Statements like these could put Tillerson at odds with senators, including some Republicans, who have expressed concern that the former CEO’s relationship with Russia could pose a potential conflict of interest or signal this administration’s pursuit of friendlier U.S.-Russia ties.
Sen. Lindsey Graham, R-South Carolina, said he expected the U.S.-Russia relationship to be at the “front and center” of his confirmation process.
“Based upon his extensive business dealings with the Putin government and his previous opposition of efforts to impose sanctions on the Russian government, there are many questions which must be answered,” Graham said in a statement.
Sen. John McCain, R-Arizona, has echoed Graham’s concerns about Tillerson’s relationship with Putin. “Vladimir Putin is a thug, a murderer, a KGB guy who only wants to restore the Russian empire,” McCain told Fox News in December.
Sen. Marco Rubio, R-Florida, who has said he also has “serious concerns” about Tillerson’s nomination, met with the nominee Monday night, but would only say afterward that he looked forward to today’s confirmation hearing.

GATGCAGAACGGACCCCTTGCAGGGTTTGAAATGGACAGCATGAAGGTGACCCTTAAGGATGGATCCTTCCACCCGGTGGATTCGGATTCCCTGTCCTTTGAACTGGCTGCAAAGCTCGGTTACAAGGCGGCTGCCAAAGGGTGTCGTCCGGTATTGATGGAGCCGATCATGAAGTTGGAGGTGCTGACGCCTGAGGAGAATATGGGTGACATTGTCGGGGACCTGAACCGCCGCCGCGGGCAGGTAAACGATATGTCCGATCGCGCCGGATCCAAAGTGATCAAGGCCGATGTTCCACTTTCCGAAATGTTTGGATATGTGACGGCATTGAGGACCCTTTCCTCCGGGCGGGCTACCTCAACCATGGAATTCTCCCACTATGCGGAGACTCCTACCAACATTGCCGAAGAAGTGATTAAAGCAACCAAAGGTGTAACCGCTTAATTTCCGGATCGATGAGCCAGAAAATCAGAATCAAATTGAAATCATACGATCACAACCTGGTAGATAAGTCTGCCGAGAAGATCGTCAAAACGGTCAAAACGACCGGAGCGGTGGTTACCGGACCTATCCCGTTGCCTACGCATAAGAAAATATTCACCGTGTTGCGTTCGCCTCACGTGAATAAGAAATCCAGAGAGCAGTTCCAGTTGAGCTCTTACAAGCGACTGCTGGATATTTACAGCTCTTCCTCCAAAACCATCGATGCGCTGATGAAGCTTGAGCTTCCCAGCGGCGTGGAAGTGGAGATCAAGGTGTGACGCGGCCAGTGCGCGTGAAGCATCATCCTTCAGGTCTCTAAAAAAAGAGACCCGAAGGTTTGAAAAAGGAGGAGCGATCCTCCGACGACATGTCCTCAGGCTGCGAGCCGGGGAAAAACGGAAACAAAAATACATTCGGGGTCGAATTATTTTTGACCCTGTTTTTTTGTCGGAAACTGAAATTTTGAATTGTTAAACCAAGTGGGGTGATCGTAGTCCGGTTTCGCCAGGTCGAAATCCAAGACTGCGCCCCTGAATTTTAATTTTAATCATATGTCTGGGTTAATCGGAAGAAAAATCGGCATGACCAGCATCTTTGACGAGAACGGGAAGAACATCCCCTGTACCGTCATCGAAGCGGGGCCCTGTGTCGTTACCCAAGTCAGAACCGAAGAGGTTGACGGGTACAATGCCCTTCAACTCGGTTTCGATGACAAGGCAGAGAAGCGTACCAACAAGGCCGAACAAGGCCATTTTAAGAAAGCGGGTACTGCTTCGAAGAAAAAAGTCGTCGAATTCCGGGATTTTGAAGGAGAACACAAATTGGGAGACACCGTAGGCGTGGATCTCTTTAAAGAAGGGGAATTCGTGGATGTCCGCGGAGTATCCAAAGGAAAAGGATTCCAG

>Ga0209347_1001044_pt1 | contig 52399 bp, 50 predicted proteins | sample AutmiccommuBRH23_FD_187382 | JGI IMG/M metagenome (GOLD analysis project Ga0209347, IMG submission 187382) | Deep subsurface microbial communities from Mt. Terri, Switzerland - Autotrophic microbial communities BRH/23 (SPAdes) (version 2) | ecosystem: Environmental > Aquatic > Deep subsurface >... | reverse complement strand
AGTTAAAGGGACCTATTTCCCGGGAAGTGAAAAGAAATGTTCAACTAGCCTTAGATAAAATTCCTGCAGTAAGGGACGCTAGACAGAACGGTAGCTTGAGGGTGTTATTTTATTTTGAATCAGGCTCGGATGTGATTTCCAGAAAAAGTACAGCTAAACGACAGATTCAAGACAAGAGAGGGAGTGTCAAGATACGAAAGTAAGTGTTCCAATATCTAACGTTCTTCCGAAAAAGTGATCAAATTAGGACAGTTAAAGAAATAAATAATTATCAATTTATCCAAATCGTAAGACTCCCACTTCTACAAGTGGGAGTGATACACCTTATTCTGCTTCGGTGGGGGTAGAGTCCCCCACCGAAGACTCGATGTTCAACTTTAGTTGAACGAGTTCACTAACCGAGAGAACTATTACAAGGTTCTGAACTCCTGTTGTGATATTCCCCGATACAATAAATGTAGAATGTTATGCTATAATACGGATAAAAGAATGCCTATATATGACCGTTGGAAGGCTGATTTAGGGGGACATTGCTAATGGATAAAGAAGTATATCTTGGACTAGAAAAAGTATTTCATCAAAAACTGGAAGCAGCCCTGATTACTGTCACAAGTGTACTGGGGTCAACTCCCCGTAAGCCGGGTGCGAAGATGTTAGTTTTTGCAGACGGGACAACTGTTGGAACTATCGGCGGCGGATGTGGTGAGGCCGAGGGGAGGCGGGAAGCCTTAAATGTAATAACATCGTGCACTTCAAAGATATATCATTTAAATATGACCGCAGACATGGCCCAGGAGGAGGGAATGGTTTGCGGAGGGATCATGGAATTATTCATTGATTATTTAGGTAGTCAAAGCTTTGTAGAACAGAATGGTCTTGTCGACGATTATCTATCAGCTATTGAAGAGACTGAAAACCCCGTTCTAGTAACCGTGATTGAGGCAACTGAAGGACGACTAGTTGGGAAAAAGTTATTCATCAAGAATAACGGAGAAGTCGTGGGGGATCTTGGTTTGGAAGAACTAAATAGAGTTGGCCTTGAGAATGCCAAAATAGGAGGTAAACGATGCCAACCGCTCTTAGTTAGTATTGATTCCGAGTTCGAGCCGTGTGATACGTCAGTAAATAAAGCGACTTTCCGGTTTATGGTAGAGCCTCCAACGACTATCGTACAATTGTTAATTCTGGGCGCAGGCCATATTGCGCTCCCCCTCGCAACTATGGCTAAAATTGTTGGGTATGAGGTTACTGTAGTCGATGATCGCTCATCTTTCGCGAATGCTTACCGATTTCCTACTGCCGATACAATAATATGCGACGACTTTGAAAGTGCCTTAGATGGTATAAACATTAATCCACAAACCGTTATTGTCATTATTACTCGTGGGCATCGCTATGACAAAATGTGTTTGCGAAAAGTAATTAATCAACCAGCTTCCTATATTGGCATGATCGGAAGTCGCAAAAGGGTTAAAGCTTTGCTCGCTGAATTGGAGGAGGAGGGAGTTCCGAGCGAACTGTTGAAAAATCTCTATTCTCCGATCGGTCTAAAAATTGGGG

Recently unearthed financial documents may shift some of the hearing’s focus off of Russia. The documents show that, under Tillerson’s leadership, ExxonMobil also did business with Iran, Syria and Sudan through a European subsidiary, exploiting a loophole that allowed the company to circumvent economic sanctions that prevented American businesses from dealing with these countries, which remain state sponsors of terrorism.
At a forum at the United States Institute of Peace on Tuesday, current Secretary of State John Kerry, who has been cautious in providing his opinion about Tillerson and the incoming administration, criticized the vetting process of his would-be successor for not being as rigorous as his own.